- Business Meeting
- Public Holidays
In Croatia, normal business practices do not differ in any way from standard Southern European (Balkan) business practices. Similar to other southern European countries, the external impression plays a significant role (appearance, branded clothes, car, expensive watch), an informal meeting environment can be more effective (restaurant), punctuality is not a dogma (10-15 min. delay is tolerated). It can be said that the more southerly the business negotiations take place in Croatia, the more pronounced the above-mentioned aspects are.
Suitable contacts for potential business partners can best be searched through paid local or even global databases. Free databases usually offer out-of-date and incomplete data. Relying only on the classic Google portal and searching using keywords is also not recommended, because sometimes companies on the web look very serious thanks to a good site design, but they can be either defunct companies or small companies with no business experience and / or companies that they are not financially sound. Either the commercial section of the Czech Embassy in Zagreb can help you find/recommend a suitable partner if the partner you are looking for is from the state sector (institution or company), or the PaulTrade Zagreb foreign office if the potential partner is an organization or company from the private sector. The embassy and the PaulTrade Zagreb agency have access to databases in which they can check the economic and financial status of Croatian companies and their history. Selected companies can be contacted by phone, materials can be sent by e-mail and then again by phone to verify interest in the product, service, cooperation or meeting. Due to the currently partially functioning anti-pandemic measures, this process can be more complicated, several companies still operate in a certain limited mode, the Home Office and contacting key workers is often complicated and lengthy (even though all restrictive measures in Croatia were officially already lifted in March tr). Even under normal circumstances, Croatian companies react rather clumsily and not in time to e-mail addresses, and it is necessary to repeat the contact several times politely and with an overview, using several channels.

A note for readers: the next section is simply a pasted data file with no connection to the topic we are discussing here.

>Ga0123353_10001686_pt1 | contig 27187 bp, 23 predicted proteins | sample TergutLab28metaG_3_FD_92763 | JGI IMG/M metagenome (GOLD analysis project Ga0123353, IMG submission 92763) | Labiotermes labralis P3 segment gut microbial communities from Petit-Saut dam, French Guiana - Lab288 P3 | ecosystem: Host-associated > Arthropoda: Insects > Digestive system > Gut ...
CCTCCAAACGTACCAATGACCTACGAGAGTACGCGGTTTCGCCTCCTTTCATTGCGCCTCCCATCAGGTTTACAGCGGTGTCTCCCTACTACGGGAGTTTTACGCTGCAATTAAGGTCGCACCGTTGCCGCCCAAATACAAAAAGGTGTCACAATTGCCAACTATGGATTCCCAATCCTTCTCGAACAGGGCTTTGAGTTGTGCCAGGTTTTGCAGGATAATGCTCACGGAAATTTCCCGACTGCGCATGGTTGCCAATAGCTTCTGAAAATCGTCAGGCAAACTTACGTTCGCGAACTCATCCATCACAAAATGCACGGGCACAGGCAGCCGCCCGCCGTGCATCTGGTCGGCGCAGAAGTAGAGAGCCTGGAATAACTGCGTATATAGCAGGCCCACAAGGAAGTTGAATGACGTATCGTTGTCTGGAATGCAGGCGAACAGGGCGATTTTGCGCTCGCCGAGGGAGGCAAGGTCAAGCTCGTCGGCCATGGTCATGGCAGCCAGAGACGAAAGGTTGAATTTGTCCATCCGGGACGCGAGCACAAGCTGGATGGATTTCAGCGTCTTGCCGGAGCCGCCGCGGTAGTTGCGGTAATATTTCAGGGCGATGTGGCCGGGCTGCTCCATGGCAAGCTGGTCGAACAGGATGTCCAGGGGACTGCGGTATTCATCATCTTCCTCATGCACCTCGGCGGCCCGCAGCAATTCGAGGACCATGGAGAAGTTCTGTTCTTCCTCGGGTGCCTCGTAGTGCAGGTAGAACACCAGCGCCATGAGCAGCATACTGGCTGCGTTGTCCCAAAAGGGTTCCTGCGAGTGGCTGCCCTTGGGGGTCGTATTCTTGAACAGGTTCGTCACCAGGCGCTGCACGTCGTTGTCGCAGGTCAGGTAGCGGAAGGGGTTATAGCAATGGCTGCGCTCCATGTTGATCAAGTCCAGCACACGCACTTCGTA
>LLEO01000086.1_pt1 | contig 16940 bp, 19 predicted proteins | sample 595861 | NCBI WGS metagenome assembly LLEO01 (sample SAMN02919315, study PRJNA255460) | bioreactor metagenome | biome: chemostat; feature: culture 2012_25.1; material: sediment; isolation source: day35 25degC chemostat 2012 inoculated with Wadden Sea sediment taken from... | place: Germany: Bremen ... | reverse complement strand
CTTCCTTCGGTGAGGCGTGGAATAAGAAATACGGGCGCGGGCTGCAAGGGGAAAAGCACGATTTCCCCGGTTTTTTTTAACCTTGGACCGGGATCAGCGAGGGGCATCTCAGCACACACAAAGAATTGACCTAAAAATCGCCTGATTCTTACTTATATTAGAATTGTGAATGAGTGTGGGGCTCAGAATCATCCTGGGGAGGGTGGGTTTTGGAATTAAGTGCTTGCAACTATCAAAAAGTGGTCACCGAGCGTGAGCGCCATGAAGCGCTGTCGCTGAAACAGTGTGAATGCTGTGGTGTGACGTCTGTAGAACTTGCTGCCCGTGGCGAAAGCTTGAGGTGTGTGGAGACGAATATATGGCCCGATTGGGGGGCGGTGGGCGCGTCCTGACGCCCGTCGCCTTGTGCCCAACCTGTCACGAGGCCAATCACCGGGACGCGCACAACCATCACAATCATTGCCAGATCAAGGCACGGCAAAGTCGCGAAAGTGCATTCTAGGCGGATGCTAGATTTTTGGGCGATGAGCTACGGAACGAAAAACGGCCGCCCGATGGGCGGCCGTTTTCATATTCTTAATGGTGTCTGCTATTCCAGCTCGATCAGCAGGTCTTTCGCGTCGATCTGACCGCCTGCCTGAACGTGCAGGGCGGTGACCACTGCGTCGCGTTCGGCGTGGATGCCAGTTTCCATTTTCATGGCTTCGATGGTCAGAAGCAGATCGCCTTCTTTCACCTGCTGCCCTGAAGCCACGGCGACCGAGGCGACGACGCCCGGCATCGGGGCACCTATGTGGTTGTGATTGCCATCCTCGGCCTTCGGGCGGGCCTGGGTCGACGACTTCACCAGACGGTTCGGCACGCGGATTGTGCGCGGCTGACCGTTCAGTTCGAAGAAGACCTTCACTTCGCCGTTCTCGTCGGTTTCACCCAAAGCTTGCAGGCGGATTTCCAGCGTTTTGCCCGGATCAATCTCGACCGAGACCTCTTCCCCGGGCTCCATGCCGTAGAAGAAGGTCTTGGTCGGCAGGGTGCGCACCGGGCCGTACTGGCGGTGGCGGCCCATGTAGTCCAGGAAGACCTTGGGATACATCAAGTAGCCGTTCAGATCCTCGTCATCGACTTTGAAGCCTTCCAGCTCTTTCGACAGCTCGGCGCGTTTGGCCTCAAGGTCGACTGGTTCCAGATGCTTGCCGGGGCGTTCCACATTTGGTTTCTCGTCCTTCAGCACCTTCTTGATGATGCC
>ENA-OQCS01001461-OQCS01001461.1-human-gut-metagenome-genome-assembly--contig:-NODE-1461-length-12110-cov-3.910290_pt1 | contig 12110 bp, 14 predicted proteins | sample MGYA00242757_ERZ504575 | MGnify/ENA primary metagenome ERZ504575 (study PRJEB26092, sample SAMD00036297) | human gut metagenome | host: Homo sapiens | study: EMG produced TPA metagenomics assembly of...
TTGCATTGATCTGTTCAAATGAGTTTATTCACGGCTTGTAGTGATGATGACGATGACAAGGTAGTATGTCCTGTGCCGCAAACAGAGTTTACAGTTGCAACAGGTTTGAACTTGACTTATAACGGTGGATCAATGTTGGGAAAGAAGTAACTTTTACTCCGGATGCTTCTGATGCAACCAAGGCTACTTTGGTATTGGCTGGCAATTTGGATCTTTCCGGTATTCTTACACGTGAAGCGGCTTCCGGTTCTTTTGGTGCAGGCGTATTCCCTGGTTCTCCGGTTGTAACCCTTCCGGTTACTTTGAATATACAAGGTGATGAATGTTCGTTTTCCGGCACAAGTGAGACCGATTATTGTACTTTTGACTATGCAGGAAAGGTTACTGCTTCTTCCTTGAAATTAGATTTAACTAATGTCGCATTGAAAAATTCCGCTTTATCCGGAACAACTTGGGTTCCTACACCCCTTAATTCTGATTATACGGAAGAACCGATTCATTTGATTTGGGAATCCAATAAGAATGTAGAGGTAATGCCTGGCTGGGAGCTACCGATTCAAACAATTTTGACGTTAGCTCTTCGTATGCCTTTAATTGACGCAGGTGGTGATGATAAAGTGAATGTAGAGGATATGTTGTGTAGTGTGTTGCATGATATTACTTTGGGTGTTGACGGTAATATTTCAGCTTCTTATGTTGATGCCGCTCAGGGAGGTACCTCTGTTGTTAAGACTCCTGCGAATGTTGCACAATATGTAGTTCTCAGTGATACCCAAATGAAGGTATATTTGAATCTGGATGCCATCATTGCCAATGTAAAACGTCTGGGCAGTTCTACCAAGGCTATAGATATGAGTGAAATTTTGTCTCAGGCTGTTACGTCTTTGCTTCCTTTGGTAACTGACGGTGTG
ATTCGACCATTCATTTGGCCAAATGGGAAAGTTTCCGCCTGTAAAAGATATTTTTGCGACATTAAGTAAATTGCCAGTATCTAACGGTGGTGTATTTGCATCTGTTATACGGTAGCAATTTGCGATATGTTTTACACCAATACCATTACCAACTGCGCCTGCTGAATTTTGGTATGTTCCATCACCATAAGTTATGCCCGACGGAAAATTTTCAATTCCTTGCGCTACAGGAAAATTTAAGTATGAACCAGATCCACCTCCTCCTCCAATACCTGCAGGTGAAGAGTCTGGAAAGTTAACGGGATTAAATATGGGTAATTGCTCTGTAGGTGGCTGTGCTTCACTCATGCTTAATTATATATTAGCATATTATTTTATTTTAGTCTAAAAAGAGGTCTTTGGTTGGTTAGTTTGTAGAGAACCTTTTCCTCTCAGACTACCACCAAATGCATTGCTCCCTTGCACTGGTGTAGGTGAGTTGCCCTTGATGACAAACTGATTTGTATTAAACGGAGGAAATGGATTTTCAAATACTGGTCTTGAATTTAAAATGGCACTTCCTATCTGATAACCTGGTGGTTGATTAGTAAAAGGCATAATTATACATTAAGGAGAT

It is customary to propose the first business meeting by e-mail and then confirm by phone, with the company proposing two or more dates and letting the Croatian partner choose a suitable date. It is common for the first meeting to take place at the Croatian partner’s headquarters during business hours (9:00 a.m. to 4:00 p.m.), subsequent meetings may be in a less formal setting. At the first meeting, business cards are exchanged and it is possible to hand over small gifts or company souvenirs (a bottle of wine, a company USB with presentations, a company diary or calendar). The business should request a meeting two to six weeks in advance, depending on the level of the meeting. If you aim to run a company, you need to apply more in advance. Croats tend to be very good negotiators and are usually well prepared for negotiations. It is therefore important to come to the meeting with detailed knowledge of the offered product/service and it is also important to have at least a basic overview of this segment in Croatia. Croatian partners often ask very professional questions to which they expect a professional answer. Negotiations with Croatian companies are otherwise very similar in many respects to negotiations in the Central European area and are not characterized by any particularities. At the beginning of the meeting, personal topics (family, own experiences from Croatia) or current economic, international political or even sports topics are discussed. Roughly a third of the meeting time is devoted to this part. In the remaining two-thirds of the meeting, the topic of the meeting will be discussed. Croats tend to be friendly and cordial in dealings. However, they are otherwise sparing of emotions and tend to be matter-of-fact. Small differences can be noted in the south in Dalmatia, where the Southern European temperament is more evident. During the first formal meetings, it is not appropriate to offer alcohol for consumption (only if a bottle of quality wine is offered as a gift). For subsequent meetings, when the partners have already become close, alcohol is a suitable bonding agent. Negotiations are conducted in formal clothing, i.e. a suit, shirt and tie, in summer a shirt without a tie is tolerated. The negotiation team should only consist of people who have a specific role in the negotiation and should ensure that the number of people on both sides of the table is approximately equal. Therefore, it is always necessary to discuss in advance how many people will participate in the meeting and report their names and functions in the company. Although Croatia is a strongly patriarchal society, as in other European countries, there is no discrimination against women during negotiations.